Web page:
Dror Mishani is an Israeli crime writer, specialized in the history of detective fiction. His series of crime fiction, featuring police inspector Avraham Avraham, was published in Hebrew in 2011 and it is translated to over 15 languages. In 2013, the first novel of the series, “The Missing File”, was short-listed for the CWA International Dagger award and it won the Martin Beck award for the best translated crime novel in Sweden. It was translated in Romanian as Dispariția – 2013, Trei Publishing House, in the “Crime. Fiction Connection” collection. 

Mishani was one of the special guests at Bookfest International Book Fair, which took place in Bucharest at the beginning of June (1-5). We spoke with him about why he began to write, who can be the hero in Israel, what he reads, who his mentors are and so on.

Pentru versiunea în limba română, click aici.


Why don’t Israelis write crime novels?

For many reasons, I guess. One of them is that Israeli literature is still dedicated to the spiritual project of building the nation and that crime fiction doesn’t contribute to that.

disparitia mishani

In an interview in 2013, you’ve said that “In Israeli culture it is very difficult to imagine the policeman as a hero”. Who is or can be “the hero” in Israel?

Following my previous answer, I would say that the heroes of Israeli culture are still those who are perceived as national symbols – especially those who fight the enemies from the outside, such as the soldier or the Mossad agent, and not those who fight the violence from within, like the policeman does.

What is that you like the most in crime fiction genre?

Many things – for example, its attention to details, its focus on the readers’ pleasure, its repetition (the fact that I can go back over and over again to reading the same character I love).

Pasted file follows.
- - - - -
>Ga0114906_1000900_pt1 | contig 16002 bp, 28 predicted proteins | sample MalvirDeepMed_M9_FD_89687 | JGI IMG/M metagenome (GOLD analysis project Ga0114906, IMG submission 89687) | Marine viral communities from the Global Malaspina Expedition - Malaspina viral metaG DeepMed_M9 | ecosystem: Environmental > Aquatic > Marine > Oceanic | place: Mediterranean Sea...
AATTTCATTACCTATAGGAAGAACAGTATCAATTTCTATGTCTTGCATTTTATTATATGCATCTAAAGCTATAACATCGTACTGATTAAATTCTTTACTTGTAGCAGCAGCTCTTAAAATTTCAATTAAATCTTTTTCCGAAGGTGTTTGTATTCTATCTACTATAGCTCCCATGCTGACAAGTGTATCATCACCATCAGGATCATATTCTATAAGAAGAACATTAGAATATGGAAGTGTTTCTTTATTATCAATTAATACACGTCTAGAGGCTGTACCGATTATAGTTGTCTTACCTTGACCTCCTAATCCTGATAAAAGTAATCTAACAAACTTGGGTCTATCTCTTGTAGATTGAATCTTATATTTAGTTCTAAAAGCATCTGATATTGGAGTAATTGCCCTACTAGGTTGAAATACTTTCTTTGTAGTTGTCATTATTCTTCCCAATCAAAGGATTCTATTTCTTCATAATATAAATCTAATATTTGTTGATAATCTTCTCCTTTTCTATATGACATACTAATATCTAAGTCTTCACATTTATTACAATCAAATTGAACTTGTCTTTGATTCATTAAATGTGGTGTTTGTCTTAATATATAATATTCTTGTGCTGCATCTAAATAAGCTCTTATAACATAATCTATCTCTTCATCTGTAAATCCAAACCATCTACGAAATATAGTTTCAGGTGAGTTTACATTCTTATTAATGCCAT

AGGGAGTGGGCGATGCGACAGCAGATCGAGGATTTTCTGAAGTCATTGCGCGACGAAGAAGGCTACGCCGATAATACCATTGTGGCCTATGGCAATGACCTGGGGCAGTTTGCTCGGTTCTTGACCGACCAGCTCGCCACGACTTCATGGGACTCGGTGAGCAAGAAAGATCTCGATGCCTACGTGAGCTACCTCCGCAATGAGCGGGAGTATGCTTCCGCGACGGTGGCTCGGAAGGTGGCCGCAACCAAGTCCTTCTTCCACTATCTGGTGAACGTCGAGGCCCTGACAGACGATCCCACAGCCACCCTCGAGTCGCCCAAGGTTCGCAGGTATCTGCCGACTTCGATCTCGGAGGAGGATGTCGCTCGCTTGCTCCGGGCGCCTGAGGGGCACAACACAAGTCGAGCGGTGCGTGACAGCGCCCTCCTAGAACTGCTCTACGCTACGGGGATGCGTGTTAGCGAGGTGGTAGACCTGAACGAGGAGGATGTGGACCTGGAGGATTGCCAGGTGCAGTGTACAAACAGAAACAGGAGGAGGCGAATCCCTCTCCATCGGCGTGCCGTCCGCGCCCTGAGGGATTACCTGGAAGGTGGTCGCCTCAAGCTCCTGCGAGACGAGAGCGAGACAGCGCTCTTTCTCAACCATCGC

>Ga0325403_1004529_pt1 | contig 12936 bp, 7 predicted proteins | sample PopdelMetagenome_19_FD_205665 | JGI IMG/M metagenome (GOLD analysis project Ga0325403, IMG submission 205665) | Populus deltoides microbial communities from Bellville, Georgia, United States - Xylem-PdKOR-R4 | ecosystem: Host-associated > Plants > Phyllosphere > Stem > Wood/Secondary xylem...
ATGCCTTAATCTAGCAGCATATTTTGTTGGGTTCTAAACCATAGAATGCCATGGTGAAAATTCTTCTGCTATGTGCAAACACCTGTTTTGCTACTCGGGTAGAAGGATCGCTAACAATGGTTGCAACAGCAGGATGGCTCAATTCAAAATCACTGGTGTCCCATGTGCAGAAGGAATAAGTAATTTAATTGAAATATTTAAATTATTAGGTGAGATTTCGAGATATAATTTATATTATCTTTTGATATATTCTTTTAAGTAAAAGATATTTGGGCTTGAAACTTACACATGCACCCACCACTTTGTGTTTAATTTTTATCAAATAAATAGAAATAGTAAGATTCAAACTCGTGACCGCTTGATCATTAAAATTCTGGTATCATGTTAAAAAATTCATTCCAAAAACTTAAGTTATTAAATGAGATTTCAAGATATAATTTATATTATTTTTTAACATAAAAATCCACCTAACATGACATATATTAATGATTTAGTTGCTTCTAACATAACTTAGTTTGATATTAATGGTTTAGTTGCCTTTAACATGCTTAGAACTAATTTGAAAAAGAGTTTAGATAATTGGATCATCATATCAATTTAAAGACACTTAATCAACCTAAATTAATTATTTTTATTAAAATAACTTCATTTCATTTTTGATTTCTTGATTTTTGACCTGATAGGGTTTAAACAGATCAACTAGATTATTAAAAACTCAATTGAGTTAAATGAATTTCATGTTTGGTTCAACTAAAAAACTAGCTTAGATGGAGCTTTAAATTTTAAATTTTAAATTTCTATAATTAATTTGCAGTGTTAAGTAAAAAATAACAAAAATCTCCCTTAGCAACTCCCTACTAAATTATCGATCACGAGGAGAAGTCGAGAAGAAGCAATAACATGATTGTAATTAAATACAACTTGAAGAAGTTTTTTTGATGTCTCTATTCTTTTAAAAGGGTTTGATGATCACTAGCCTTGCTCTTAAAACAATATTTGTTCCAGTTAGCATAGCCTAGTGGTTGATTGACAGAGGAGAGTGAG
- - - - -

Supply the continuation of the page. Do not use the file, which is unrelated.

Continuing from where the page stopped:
Do you recall how your interest in writing originated?

Oh, I always wanted to write, although before I discovered crime fiction I didn’t know exactly what. I started my first novel (“The Missing File”, translated in Romanian as Dispariția) in a very hectic time of my life: I was a new father, I was writing a PHD, I was working as editor of Israeli fiction. But suddenly this desire to write a crime novel was crystal clear and I put everything aside (apart from parenthood) in order to write it.

Dror Mishani la Bookfest 2016, cu o parte dintre participantele la clubul de carte Nordic Noir.

Dror Mishani at Bookfest in Bucharest

Is there anything you find particularly challenging in your writing?

I write about real crimes – crimes that take place in Israel – and I try to write about them not just from the detective’s perspective, but also from the criminal’s, the victim’s and so on. And I discovered it’s quite hard to be so close to so much pain for such a long time (the time of writing).

What books have most influenced your life most and, if you had to choose, which writer would you consider a mentor?

There are many writers I consider as my inspiration, mainly because they taught me how good crime fiction can be: Georges Simenon, Maj Sjowall and Per Wahloo, Patricia Highsmith, Henning Mankell. As for novels, there are so many. But I guess I still think “Roseanna” by Sjowall and Wahloo is the perfect detective novel…

What are you reading right now?

Following a course I give in Tel Aviv University (“America and the detective”), I’m re-reading Chester Himes (“Rage in Harlem”) and enjoying it very much. He’s certainly one of the most original crime writers ever.

dror mishani

Dror Mishani – photo from the website israelbookfest.ro

If you had a book club, what would you be reading there — and why?

I have a book club, in a way – my courses at the university. I like teaching crime fiction a lot, but I also like teaching “Theory of literature” (Roland Barthes!), so we would probably be reading both. And, in fact, next year my course will be on “Theory and the detective”.

What books would you recommend to someone who is not a crime fiction fan?

One can always start with novels which aren’t purely crime, but “play” with the genre: Mollina’s “Full moon”, Barnes’s “Arthur and George”, or even Bolaño’s “The Savage detectives”. Maybe they’ll open the appetite for crime fiction too.


Credit photo for the featured image: Yanai Yechieli

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